compliance action is taken. Given that this is a local government process,
with a planning element, building certificates probably remain the best
o you support the option of requiring the creation and
maintenance of a building Manual for all class 1b -9 buildings?
Section 3.5. Building Maintenance
3.5.1 Compliance Schedules in lieu of Fire Safety Schedules (FFS)
There is no discussion as to how the Building Manual and its main
components such as schedules will interact with current legislation. This
needs consideration/discussion.
It needs to be established that the overarching responsibility for the document
(Building Manual) is vested with the owner as the building manual will evolve
over time and needs to be passed successfully from one owner to the next on
sale of the premises, and Strata managers should be informed of this process
and Manual. Therefore there needs to be a legal mechanism in place to
ensure hand-over of the manual on sale of the premises, otherwise the idea of
continuous updating is lost and the exercise is a waste of time.
Enforcement provisions (but would need to be under separate legislation ie
EPA Regs 2000) and may be necessary and by ensuring it is the owners
responsibility means that enforcement if required is an easier process.
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This is a creative solution however the success lies in the execution; currently
the Fire Safety aspects of certification is the point of greatest concern and risk
of certifiers because installers and trades are self certifying without the
requirement of appropriate qualifications, training nor are they backed by their
own insurance.
o you support the reform of the fire protection system
certification, including the proposed revised role for Fire &
3.6 Fire Performance & Safety (p44)
Schedules and Certificates will play an integral role within the Manual.
Ensuring accuracy of Fire Safety Schedule (or Compliance Schedule) and
sufficient information in them and or Fire Safety Certificates will be crucial in
establishing proper certification and ongoing maintenance.
These matters when handled poorly can and do have consequences for
building owners and the community, in the Annual Fire Safety Statement
AFSS process.
In some cases, certifiers provide to Council a list of documents relied upon
with Occupation Certs. In many cases, the documents relied upon by certifiers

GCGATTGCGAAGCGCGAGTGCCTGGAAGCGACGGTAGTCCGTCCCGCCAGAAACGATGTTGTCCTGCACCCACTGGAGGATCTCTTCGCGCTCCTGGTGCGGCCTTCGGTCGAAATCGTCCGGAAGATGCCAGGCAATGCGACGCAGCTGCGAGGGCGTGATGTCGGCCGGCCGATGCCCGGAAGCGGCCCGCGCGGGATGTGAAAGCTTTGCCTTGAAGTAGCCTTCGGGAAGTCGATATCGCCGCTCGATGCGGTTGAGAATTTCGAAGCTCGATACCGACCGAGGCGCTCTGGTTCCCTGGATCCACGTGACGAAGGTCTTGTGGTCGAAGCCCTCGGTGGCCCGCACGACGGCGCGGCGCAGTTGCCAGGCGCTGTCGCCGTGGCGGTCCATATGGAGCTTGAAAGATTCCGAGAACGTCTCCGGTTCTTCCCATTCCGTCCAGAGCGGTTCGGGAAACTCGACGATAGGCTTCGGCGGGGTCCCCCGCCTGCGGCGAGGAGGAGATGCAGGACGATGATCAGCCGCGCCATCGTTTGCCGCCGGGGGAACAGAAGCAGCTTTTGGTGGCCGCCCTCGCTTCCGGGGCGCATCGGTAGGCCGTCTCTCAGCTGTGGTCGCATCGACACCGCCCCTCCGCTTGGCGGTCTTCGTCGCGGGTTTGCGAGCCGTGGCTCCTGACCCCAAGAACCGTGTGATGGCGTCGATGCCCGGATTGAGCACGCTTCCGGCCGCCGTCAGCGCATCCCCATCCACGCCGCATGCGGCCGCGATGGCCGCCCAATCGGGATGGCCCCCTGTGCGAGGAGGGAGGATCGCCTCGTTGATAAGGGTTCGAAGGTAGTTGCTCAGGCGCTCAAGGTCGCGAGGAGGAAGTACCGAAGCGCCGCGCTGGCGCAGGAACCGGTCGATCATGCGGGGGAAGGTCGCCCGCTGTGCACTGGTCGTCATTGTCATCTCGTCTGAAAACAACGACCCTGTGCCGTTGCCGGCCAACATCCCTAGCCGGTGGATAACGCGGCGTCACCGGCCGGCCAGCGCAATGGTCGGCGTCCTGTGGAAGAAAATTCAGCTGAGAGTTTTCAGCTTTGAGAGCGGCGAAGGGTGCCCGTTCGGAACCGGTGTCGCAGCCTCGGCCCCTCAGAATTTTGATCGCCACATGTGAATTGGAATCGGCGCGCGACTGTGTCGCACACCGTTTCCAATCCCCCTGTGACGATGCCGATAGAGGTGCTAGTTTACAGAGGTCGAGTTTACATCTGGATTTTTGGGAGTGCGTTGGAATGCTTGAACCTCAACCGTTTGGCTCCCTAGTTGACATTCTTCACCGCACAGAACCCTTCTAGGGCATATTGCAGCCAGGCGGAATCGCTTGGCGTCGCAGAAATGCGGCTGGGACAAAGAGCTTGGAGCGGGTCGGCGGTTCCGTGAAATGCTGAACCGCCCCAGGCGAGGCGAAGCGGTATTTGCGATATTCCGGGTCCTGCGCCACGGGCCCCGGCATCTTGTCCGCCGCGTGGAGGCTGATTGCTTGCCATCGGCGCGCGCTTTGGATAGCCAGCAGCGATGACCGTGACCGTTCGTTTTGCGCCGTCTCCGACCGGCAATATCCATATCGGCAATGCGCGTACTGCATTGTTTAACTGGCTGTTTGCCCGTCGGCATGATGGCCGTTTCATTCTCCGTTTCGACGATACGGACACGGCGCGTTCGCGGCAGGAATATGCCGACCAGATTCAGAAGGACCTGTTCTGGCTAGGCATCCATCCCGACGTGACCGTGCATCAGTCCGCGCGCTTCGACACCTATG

are poorly worded, quote incorrect or outdated legislation, and in many cases,
wrong standards of performance. It is considered that the proposed idea of
moving to a Building Manual could result in Certifiers dumping a bundle of
poorly worded contractors certificates which don’t accurately reflect the
performance standards listed in the Schedule,( yet are accepted by the PCA
without proper consideration or any scrutiny) and relied upon as third party
certification. Unfortunately, building owners in many cases don’t have the
expertise to understand the documentation. Subsequent PCAs would also
have considerable difficulty trying to resolve/understand inaccurate
information. The documents would result in confusion and additional costs to
the community and perhaps poor maintenance which may have disastrous
Examples In many cases the schedules and certificates are not detailed and
could/should be in order to identify and give locations and details of
Lightweight construction used in the building rather than just the current
industry practice of listing BCA C1.8 & Spec C1.8 as the standard of
performance. These BCA Clauses offer no benefit in terms of standards of
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performance. The clauses give no help to owners and or contractors in
attempting to locate and assess/maintain it. Poor quality Schedules result in
poor maintenance practices. This then has potential for fire safety
consequences litigation etc.
Many Certifiers don't accurately list the current/relevant version of Alternate
Some certifiers submit third party certs that are listed in the "documents relied
upon" for fire safety measures that are not listed in the Schedule, and don't
bother to clarify the situation.
There is also a trend in certifiers listing AS1530.4 and or the rest of that suite
as a standard of performance. It cannot be listed as a standard of
Unfortunately many certifiers believe that they only have to list fire safety
measures that are listed in Cl 166 of the Regs 2000 as they don’t fully
understand the provisions within the Regs 2000 that any component/system
or the like can and should be included as a fire safety measure.
Eg Exit latches are not listed in the statutory list, nor are bollards, but these
play an important part in Fire safety provisions and most certifiers don't list
them in schedules. NB It may help to amend the outdated Cl166 of the Regs
Recommend It is suggested here that certifiers be provided with better
education or be provided with clear practice guidelines in or as part the
Revised BP Act in handling Schedules and Fire Safety certs and how those
documents work with Occupation Certs and Schedules.
Furthermore, Fire Safety Certificates can be signed off by the building owner
or their agent who generally has no knowledge of fire safety or even what they
are doing or why. The Fire Safety Certificate is an important document that
should require a suitably qualified and experienced person too sign off on it,
such as a certifier with accreditation equivalent to the class and type of